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Delayed saccadic eye movements in glaucoma

Authors Kanjee R, Yücel YH, Steinbach MJ, González EG, Gupta N

Received 24 September 2012

Accepted for publication 29 October 2012

Published 27 November 2012 Volume 2012:4 Pages 63—68

DOI http://dx.doi.org/10.2147/EB.S38467

Checked for plagiarism Yes

Review by Single-blind

Peer reviewer comments 4

Raageen Kanjee,1 Yeni H Yücel,1,2 Martin J Steinbach,3,4 Esther G González,3,4 Neeru Gupta1,2,5

1
Ophthalmology and Vision Sciences, Laboratory Medicine and Pathobiology, St Michael's Hospital, University of Toronto, 2Keenan Research Centre at the Li Ka Shing Knowledge Institute of St Michael's Hospital, 3Toronto Western Hospital, University Health Network, 4Centre for Vision Research, York University, 5Glaucoma and Nerve Protection Unit, St Michael's Hospital, Toronto, ON, Canada

Purpose: To determine whether saccadic eye movements are altered in glaucoma patients.
Patients and methods: Sixteen patients with glaucoma and 21 control subjects were prospectively studied. Patients participated in a pro-saccade step task. Saccades were recorded using a noninvasive infrared oculometric device with head-mounted target projection. Medians of saccade reaction time, duration, amplitude, and peak velocity; frequency of express saccades; and percentage of trials with direction error were recorded. t-tests were used to compare the glaucoma and age-matched control groups. A correlation analysis of saccade parameters with visual field loss was also performed.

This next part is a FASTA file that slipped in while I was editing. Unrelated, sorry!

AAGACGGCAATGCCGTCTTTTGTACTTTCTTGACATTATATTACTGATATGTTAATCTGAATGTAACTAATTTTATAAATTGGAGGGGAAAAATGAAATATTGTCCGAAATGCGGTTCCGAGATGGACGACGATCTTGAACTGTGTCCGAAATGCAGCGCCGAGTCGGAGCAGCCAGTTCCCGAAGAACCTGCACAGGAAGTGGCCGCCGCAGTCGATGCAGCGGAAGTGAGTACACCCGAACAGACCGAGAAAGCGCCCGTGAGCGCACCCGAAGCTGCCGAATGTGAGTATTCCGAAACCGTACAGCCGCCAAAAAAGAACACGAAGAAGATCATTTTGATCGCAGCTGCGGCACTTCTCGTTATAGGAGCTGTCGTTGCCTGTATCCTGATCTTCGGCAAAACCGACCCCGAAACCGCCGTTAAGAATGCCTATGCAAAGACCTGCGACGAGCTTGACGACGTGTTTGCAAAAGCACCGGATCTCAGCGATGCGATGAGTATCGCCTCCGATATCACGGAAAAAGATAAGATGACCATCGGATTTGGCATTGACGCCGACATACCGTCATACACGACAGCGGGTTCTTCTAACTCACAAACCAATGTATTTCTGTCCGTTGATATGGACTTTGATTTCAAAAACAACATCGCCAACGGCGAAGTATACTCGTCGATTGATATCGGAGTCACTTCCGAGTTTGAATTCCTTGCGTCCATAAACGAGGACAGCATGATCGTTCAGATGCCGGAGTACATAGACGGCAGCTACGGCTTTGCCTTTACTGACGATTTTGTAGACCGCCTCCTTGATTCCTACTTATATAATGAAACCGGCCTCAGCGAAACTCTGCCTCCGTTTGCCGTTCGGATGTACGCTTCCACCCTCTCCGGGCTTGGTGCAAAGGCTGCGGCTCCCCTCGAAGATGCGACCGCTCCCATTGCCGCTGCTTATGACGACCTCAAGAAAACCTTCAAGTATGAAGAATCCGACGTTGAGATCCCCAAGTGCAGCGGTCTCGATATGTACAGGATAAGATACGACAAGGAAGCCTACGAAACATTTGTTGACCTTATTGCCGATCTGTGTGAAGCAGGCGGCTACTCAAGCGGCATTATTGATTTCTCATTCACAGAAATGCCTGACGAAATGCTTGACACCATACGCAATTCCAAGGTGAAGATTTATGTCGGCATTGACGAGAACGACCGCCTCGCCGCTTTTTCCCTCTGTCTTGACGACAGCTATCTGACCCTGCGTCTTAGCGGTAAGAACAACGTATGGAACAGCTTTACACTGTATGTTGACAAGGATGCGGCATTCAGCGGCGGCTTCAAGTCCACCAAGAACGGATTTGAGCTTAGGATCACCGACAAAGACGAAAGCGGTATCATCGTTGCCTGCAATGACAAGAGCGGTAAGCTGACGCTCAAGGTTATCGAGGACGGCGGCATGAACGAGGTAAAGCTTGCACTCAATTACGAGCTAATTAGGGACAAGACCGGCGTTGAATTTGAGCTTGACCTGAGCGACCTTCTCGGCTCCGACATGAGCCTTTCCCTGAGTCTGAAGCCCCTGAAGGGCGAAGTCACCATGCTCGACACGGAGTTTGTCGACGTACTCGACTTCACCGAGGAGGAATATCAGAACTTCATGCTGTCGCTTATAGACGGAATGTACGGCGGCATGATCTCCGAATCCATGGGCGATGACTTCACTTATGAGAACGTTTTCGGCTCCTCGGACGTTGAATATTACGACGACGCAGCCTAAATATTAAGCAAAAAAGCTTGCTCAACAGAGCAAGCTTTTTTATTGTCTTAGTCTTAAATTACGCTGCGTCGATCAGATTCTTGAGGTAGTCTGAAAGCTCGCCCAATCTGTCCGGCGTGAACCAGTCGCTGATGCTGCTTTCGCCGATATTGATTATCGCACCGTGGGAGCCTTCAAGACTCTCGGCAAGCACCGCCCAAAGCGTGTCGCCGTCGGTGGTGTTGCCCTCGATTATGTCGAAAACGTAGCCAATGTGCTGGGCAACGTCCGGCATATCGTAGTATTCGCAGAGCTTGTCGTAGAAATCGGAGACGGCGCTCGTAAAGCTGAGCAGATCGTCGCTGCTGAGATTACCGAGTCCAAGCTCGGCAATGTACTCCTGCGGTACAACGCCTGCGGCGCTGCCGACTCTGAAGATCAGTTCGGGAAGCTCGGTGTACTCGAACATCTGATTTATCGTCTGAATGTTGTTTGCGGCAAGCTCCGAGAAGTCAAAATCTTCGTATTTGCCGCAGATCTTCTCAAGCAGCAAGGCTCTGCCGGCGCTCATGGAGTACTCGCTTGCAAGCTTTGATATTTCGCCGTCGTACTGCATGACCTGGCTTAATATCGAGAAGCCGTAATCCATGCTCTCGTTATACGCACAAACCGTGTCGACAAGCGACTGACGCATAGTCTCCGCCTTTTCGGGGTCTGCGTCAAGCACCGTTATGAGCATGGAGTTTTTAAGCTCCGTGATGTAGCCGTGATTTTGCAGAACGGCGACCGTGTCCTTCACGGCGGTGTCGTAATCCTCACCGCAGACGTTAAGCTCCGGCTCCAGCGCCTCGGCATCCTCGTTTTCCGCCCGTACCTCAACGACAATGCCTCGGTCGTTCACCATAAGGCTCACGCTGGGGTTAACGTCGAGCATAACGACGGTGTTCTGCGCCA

Results: Median saccade reaction times were significantly prolonged in glaucoma patients compared with controls (220.9 ± 49.02 ms vs 192.1 ± 31.24 ms; t-test: P = 0.036). Median duration, median amplitude, and median peak velocity of saccades did not show significant differences between glaucoma and control groups (P > 0.05). Frequency of express saccades was significantly decreased in glaucoma patients compared with controls (1.75 ± 2.32 vs 7.0 ± 6.99; t-test: P = 0.007). Saccade parameters in glaucoma patients showed no significant correlation with visual field loss.
Conclusion: Saccadic eye movements are significantly delayed in patients with early, moderate, or advanced glaucoma. Determination of median saccade reaction time may offer a novel functional test to quantify visual function in glaucoma patients. Further studies are needed to determine pathological processes implicated in delayed initiation of saccades, and to assess whether alteration of saccades affects daily activities in glaucoma patients.

Keywords: visual field, latency, visual dysfunction, brain, superior colliculus, quality of life

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